In the other project related to food waste reduction, we are developing solutions to use AI,
Blockchain and Edge Computing approaches to reduce food waste and stabilize world hunger and we call this the “foodonomics” project. In foodonomics we try to achieve our goal in the following manner:
First, by using Blockchain technology, we can track food easier at the production level. For
example, we can trace the source of food at a supermarket, thus making it easier to keep track of food supply and security.
Second, by using AI technology in Edge devices, we can develop smart-carts, fridges and apps to keep track of food items and individual supply. Third, using Edge computing to keep track of an individual’s food consumption and manage their food inventory accordingly.
Whenever there is a food surplus in one region, we then leverage regional policies and laws to distribute the surplus to a region that needs it. So our objective is next time when someone says “eat your food because there are starving children in Asia,” we would make sure that for every leftover you have, the hungry children around the world get a similar amount of food.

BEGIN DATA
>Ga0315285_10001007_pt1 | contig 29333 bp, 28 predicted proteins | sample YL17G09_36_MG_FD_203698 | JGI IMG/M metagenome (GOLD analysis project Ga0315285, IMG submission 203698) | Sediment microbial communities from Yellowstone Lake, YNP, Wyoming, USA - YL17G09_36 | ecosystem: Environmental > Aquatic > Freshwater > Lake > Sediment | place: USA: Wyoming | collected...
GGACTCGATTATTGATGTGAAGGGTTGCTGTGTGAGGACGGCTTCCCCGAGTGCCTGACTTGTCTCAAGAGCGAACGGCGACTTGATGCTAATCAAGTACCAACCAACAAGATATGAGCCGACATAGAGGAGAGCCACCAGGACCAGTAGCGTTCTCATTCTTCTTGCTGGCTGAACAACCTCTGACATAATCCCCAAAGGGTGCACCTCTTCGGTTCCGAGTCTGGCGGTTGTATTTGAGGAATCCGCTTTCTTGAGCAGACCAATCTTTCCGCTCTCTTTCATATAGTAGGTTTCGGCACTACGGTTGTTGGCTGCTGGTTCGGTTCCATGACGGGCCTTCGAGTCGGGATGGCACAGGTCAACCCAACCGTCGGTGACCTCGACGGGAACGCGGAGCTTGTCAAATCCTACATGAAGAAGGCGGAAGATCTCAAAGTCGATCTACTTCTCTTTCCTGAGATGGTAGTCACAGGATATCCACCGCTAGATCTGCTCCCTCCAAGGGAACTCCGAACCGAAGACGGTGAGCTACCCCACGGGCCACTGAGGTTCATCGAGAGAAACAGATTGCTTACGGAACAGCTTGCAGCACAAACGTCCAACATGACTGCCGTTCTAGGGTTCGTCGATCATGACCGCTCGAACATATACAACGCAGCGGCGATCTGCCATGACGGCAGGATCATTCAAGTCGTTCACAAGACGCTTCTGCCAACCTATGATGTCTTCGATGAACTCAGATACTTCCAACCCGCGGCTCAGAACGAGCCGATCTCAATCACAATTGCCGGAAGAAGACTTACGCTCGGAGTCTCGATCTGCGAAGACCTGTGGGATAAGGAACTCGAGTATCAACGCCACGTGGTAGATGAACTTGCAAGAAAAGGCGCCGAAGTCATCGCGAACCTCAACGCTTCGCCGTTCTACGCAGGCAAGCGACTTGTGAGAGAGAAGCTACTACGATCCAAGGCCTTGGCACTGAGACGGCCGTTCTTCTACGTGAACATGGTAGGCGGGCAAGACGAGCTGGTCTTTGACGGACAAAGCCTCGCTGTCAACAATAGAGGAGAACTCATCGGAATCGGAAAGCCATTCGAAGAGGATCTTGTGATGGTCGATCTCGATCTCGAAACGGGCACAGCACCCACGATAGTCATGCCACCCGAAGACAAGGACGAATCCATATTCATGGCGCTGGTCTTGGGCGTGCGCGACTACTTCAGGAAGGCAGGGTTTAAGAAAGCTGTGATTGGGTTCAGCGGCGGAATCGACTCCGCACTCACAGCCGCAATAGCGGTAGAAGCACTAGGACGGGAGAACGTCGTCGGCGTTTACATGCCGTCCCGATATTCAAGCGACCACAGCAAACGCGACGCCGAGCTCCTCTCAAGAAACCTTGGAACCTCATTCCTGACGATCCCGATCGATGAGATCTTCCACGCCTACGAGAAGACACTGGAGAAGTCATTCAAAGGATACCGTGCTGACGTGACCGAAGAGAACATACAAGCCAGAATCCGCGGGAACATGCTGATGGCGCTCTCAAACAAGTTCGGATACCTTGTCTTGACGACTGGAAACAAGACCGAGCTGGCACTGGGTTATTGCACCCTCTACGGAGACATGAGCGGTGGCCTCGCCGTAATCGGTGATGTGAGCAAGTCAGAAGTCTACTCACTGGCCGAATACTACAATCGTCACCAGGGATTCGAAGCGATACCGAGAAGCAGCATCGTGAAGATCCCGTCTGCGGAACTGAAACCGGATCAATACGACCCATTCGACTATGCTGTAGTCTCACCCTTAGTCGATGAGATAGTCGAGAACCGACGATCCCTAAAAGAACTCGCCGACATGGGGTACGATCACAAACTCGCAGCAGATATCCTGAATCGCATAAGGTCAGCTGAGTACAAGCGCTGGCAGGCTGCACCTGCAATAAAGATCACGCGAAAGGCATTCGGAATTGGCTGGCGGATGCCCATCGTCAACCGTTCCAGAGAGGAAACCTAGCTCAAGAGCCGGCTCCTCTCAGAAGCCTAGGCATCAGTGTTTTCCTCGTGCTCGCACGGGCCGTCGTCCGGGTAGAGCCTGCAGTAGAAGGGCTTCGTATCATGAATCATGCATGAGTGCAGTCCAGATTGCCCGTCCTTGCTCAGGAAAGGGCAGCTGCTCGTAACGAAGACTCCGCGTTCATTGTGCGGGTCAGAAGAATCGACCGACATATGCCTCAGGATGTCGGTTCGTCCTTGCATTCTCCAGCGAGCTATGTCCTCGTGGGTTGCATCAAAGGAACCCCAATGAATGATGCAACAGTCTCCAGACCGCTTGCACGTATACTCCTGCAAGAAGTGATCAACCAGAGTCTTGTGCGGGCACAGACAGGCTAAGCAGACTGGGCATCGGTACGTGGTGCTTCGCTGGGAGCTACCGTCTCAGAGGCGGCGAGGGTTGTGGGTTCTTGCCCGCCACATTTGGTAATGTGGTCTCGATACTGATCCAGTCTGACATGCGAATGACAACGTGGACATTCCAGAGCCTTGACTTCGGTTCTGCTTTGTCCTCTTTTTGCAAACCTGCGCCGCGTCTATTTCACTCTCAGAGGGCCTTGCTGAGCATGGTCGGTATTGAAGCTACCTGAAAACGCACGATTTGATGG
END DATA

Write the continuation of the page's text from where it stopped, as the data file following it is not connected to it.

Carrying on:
Where do you see the future of AI moving towards? How do you think AI will change the world in the coming future?
The adoption rate of AI based projects might differ from country to country. However, it is
evident that we can experience AI based projects in every industry in every country in the
coming few years. This could be exciting but scary at the same time. Since there are several ethical and moral challenges associated with AI projects so we could definitely expect to see more institutions and governmental bodies joining forces to develop solutions, policies and laws to regulate the use of AI for the safety of human beings. In terms of AI as a subject we have barely scratched the surface till date and we have a long way to go in achieving many exciting and brilliant things using the associated technologies.